• John Milton, Political Activist and Poet

    Mon, 09 Dec 2019 08:00:00 Permalink
    “I sung of Chaos and Eternal Night, Taught by the heav'nly Muse to venture down The dark descent, and up to reascend”                 -Paradise Lost     Today we celebrate literary giant John Milton, author of Paradise Lost. His poetry profoundly influenced English literature and in particular the works of William Wordsworth, William Blake, Alexander Pope, and John Keats. Now, over three centuries since his death, Milton remains one of the greatest of all English poets. Read More
  • James Thurber's Life and Work

    Sun, 08 Dec 2019 08:00:00 Permalink
    James Thurber became one of the most popular humorists of his time by shining a comedic light on the everyday man and his daily, mundane frustrations and idiosyncrasies. In his work, Thurber often asked his audience to consider how their minds shaped their view of reality. Read More
  • The Real Man Behind Santa Claus (And the Books That Made Him Famous)

    Fri, 06 Dec 2019 08:00:00 Permalink
    At this time of year, it is common to hear cheery adults ask wide-eyed children, “What do you want from Santa Claus?” In the lead-up to Christmas day, one can find a white-beard wielding, red suit wearing, rosy-faced man at most every shopping center and holiday event, and whether the young children are excited to tell him their Christmas wishes or run screaming in terror at the thought of sitting upon his lap, imagining Christmas without Santa Claus is incredibly difficult. Indeed, Santa has become so intertwined with the Christmas holiday that for many, he takes center stage on December Read More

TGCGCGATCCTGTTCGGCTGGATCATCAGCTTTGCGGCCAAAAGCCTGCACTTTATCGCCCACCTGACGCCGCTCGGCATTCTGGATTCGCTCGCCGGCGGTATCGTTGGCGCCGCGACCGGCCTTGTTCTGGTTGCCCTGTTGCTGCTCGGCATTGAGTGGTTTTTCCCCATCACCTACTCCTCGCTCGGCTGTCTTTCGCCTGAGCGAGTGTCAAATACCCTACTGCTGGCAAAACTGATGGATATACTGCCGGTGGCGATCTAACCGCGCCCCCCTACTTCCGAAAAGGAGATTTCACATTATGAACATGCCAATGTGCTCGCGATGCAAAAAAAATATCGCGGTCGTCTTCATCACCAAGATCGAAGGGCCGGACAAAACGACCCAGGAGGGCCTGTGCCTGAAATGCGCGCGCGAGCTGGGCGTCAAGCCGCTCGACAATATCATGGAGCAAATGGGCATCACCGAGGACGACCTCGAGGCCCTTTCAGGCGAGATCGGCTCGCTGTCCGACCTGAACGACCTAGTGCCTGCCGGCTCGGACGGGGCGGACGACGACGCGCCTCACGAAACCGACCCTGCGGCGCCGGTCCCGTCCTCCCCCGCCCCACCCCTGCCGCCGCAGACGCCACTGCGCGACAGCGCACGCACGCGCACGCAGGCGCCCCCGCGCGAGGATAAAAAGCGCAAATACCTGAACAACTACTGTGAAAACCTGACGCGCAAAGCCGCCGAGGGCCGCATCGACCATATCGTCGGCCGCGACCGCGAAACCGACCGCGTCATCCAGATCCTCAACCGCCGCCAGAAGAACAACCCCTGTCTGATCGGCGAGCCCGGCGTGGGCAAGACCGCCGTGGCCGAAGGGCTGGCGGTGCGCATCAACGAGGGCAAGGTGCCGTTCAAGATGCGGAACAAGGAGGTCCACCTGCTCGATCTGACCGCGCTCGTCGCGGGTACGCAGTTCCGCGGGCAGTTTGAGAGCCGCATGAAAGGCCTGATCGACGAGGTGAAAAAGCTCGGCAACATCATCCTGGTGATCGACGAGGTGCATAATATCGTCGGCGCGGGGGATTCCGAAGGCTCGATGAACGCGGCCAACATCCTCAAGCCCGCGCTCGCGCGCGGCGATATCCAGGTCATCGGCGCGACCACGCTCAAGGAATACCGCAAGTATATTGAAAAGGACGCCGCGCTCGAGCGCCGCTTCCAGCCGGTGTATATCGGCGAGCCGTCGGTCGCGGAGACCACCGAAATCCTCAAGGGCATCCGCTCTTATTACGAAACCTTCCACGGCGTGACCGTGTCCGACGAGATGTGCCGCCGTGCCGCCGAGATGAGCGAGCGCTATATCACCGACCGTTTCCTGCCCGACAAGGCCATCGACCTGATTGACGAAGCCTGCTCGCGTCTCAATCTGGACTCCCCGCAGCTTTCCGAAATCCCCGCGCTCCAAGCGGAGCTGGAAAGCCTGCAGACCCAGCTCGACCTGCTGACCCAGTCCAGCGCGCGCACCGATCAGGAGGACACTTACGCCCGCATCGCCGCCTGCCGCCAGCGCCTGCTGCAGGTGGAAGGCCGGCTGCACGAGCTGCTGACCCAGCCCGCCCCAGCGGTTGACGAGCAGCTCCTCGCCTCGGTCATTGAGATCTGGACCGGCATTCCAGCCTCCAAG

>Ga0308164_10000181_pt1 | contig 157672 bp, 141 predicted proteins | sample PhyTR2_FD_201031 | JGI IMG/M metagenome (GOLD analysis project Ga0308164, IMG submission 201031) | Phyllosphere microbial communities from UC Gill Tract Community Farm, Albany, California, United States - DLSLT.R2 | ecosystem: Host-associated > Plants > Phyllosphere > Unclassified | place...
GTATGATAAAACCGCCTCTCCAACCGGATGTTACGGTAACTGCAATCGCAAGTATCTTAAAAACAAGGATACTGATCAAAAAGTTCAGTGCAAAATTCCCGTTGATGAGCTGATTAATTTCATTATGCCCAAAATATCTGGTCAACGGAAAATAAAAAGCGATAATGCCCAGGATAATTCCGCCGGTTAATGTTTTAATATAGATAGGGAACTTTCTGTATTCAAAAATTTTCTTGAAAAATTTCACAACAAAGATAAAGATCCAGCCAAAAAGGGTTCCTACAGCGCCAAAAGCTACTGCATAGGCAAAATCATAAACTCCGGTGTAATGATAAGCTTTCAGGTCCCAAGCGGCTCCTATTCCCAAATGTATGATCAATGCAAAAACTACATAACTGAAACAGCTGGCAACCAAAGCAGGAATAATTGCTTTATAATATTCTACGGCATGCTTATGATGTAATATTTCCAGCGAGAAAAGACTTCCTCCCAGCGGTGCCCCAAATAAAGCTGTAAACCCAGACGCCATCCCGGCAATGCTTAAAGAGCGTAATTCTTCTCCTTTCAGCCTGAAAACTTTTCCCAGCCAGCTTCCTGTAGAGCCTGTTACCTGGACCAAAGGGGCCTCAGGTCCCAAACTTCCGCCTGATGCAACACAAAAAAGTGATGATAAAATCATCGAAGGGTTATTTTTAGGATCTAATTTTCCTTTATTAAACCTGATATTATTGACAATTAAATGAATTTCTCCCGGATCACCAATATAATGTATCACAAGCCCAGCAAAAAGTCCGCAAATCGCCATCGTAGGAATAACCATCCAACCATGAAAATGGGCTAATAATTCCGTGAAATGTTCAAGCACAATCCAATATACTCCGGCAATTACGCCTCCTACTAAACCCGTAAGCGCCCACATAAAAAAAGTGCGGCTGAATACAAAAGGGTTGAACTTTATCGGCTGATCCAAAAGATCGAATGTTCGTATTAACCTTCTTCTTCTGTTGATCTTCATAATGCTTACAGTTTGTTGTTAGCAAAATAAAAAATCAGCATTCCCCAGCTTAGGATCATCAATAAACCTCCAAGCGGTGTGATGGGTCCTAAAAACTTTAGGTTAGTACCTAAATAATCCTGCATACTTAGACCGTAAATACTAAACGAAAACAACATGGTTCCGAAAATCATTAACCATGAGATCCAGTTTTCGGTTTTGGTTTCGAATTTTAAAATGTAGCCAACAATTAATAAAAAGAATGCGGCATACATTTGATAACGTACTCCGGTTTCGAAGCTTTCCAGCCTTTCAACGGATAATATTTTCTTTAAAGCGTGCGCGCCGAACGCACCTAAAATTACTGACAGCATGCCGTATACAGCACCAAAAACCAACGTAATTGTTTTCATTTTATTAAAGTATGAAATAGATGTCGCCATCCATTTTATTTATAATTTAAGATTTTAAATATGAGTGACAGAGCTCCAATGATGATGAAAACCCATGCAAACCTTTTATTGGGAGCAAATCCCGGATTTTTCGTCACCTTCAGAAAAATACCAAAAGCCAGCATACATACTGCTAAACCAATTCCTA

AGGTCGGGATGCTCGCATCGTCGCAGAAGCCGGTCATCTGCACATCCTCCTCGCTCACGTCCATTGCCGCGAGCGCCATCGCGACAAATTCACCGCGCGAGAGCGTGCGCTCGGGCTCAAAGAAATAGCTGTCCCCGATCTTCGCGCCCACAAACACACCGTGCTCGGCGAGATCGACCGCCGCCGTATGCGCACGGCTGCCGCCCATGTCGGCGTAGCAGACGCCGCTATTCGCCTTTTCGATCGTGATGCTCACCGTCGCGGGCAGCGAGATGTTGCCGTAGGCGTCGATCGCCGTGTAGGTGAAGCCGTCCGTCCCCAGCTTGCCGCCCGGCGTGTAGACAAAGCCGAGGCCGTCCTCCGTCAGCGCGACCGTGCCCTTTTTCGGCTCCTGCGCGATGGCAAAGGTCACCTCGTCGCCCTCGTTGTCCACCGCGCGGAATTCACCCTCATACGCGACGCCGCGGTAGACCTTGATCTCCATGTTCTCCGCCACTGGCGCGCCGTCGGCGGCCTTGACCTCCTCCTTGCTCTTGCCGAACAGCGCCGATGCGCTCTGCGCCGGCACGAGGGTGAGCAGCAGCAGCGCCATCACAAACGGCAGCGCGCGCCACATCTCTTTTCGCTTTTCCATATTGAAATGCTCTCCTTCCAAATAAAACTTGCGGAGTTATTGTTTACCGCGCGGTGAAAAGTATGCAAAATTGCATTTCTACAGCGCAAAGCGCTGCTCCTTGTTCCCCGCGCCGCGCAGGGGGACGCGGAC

• Five of Disney's Best Adaptations

    Thu, 05 Dec 2019 08:00:00 Permalink
    It has long been a tradition to adapt older, well-loved works into more modern versions. From the re-telling of fairy tales, each with their own flair, to the use of popular tropes instituted by some of the most popular authors, the practice of making the old new has long held reader’s and author’s interest. Technology has allowed for this tradition to transform into new medias. One of the best known providers of adapted classics is The Walt Disney Company. While sometimes they change little and sometimes they change much, Disney’s productions are all masterfully created to inspire and draw audiences Read More
  • David Macaulay: A Mind To Be Reckoned With

    Mon, 02 Dec 2019 08:00:00 Permalink
    From the time he was a child, David Macaulay evidenced a fascination with how machines operated. He soon began to make models of machines and began drawing illustrations of these machines. Soon he was constructing elevators out of shoe boxes, tape, and string and devising intricate systems of moving cable cars made with empty thread spools. Read More
  • Jan Brett: More Than Pretty Pictures

    Sun, 01 Dec 2019 08:00:00 Permalink
    Jan Brett decided she would be an illustrator when she was quite young. As a child, she felt that she could enter the pages of her beautiful picture books. Her goal as an illustrator is to recreate that feeling of believing that the imaginary places really exist. Her beautiful pictures allow children and the adults who love them to experience this magic in the 41 million copies of her books in print. She is both an author and illustrator, but it’s her illustrations that truly set her books apart from other players in the world of children’s literature. Read More
  • Who Were Mark Twain's Publishers?

    Sat, 30 Nov 2019 08:00:00 Permalink
    Samuel Langhorne Clemens, or Mark Twain as he is known to many readers, wrote nearly two dozen books over the course of his career, not to mention the wide variety of essays that appeared in various literary magazines. He’s a popular author for new and seasoned collectors alike, and his fiction and essays have appeared in dozens of different editions for more than a century. Yet unless you’re extremely familiar with particular editions of Twain’s work, you may not be too knowledgeable about his many publishers. So, who were his publishers? Read More